Central Division has announced plans to expand its “Not In My House” initiative in a proactive move to improve spectator and player behaviour across rugby league grounds.
The four-step campaign, developed by Toowoomba’s Jodie Teys, puts the responsibility on all participants and spectators to meet ‘house rules’.
As part of the initiative; players, referees, club officials and spectators are listed as “family” who share a zone that won’t tolerate swearing, bullying and harassment.
Instead, all family members are asked to respect and encourage others – and those that don’t comply will be handed yellow cards as part of a unique strategy to expose those who breach the Code of Conduct.
QRL Division Manager Rob Crow said the campaign would be adopted across all 27 junior and senior leagues for the first time in 2019.
“We’re really proud of this initiative and would like to acknowledge the support and vision of our local leagues,” Crow said.
“Toowoomba and Bundaberg have adopted this program over the past two years; and the feedback has been extremely encouraging.”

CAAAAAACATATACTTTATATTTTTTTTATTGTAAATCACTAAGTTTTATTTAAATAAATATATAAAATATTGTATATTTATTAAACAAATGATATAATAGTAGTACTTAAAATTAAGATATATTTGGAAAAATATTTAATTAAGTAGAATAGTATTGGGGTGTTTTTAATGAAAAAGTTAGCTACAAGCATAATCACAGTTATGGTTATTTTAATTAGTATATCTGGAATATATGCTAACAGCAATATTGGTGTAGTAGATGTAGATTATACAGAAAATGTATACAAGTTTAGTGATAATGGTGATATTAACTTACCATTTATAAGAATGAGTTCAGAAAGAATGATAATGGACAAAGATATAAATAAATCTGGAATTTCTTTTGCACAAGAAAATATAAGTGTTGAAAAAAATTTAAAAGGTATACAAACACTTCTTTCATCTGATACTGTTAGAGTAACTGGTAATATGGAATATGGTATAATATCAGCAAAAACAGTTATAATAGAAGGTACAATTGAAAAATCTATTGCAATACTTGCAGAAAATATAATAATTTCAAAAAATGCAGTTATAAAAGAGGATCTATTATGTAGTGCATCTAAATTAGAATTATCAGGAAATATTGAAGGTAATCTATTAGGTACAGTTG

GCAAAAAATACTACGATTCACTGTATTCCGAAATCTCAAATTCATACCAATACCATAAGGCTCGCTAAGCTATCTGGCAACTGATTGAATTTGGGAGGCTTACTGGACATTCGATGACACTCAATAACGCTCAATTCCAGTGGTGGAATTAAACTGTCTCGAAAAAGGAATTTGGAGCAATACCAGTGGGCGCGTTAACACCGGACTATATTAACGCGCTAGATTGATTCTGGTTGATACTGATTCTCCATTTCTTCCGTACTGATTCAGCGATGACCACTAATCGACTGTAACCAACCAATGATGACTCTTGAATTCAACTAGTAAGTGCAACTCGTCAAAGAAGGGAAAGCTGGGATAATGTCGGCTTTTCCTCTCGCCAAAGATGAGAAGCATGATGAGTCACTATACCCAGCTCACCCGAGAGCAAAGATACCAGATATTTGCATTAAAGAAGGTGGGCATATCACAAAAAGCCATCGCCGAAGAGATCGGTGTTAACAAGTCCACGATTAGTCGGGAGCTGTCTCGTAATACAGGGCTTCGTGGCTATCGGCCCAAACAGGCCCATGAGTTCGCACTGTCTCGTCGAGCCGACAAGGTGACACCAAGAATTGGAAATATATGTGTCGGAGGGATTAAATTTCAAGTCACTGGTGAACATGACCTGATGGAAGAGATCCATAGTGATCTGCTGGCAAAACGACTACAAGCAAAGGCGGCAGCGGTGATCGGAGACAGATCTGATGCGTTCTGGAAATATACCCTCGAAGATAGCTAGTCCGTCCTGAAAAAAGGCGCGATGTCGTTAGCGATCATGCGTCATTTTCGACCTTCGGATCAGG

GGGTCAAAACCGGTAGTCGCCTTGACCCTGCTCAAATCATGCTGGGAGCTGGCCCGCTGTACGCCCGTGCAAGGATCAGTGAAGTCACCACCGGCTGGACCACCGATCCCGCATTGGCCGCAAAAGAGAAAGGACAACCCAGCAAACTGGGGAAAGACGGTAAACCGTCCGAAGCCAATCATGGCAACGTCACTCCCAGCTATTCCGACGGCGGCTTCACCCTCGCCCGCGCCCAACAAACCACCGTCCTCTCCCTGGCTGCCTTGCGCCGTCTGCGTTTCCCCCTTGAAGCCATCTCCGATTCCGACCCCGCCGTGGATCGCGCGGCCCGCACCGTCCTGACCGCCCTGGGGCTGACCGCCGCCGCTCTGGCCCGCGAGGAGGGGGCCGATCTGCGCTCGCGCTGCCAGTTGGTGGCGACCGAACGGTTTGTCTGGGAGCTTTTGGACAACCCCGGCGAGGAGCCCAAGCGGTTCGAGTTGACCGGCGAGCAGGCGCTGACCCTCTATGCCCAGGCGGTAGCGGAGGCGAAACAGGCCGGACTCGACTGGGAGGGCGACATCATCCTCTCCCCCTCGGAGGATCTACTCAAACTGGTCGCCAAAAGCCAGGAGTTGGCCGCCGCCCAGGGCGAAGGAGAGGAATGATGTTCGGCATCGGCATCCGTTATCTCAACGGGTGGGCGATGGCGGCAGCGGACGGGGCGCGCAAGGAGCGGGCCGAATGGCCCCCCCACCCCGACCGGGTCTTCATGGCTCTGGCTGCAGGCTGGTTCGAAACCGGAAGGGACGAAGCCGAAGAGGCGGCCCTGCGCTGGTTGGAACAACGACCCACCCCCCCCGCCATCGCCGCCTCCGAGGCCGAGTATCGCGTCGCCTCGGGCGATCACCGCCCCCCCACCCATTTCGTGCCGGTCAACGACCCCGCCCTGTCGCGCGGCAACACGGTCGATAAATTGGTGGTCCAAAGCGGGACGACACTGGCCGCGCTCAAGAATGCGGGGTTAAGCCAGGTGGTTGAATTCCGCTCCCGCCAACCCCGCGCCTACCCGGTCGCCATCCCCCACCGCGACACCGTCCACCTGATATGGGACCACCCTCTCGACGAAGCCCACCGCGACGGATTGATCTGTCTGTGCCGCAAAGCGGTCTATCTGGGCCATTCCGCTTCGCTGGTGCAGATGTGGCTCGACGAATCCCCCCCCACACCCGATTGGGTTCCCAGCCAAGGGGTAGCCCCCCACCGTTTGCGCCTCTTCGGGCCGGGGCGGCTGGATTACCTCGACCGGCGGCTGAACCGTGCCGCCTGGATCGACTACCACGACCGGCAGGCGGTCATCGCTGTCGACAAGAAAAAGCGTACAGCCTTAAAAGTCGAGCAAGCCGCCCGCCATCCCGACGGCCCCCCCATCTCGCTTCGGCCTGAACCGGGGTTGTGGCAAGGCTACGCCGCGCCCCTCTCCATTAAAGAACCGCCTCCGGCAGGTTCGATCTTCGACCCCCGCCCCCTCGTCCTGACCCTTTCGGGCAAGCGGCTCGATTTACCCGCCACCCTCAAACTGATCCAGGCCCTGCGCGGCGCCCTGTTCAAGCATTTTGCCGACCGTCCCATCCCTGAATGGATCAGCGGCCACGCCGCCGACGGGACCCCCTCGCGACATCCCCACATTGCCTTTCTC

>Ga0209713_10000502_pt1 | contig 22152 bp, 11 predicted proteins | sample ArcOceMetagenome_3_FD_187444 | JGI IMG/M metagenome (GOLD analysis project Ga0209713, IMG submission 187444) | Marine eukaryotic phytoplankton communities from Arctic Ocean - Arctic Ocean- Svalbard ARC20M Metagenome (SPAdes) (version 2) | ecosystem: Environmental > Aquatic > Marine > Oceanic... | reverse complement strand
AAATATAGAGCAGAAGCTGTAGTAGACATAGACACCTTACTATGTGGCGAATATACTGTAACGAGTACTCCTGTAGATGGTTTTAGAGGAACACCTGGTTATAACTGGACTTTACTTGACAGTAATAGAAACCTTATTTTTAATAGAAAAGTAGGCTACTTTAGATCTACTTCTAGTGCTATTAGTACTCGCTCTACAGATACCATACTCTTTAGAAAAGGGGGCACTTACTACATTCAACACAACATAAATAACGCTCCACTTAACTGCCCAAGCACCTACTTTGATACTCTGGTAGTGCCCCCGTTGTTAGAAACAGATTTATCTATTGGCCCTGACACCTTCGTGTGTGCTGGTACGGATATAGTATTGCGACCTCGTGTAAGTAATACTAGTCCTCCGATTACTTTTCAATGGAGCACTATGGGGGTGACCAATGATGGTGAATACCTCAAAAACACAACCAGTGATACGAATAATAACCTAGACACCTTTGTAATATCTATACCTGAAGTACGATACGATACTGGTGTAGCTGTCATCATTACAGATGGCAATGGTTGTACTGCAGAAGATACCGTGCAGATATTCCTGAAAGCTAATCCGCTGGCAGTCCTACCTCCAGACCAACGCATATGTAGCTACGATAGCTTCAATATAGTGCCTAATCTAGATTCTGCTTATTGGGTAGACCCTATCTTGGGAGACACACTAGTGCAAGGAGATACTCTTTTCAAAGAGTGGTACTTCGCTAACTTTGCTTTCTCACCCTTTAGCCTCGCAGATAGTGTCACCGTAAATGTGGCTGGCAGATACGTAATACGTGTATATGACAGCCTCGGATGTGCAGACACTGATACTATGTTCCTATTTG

The campaign is based on four steps as follows:
* Visuals: Posters with key messages will be displayed at grounds.
* Signed Code of Conduct: Parents / carers and team staff will be required to sign a Code of Conduct.
* Yellow Cards: Clubs will be supplied with cards to distribute to spectators who disrespect players, coaches, officials or other spectators. The cards reinforce the need for “positive” support, and those who fail to comply may be asked to leave.
* Positive Reinforcement: The campaign aims to ensure that all fans who attend a match in “Our House” are aware of our rules and act accordingly.
“In simple terms, if you wouldn’t invite bullying and abuse into your house or workplace, then that type of behaviour should not be acceptable at rugby league matches – junior or senior,” Crow said.
“Ultimately, we want the entire football community, including players, partners, children and supporters, to really enjoy their day at the footy.”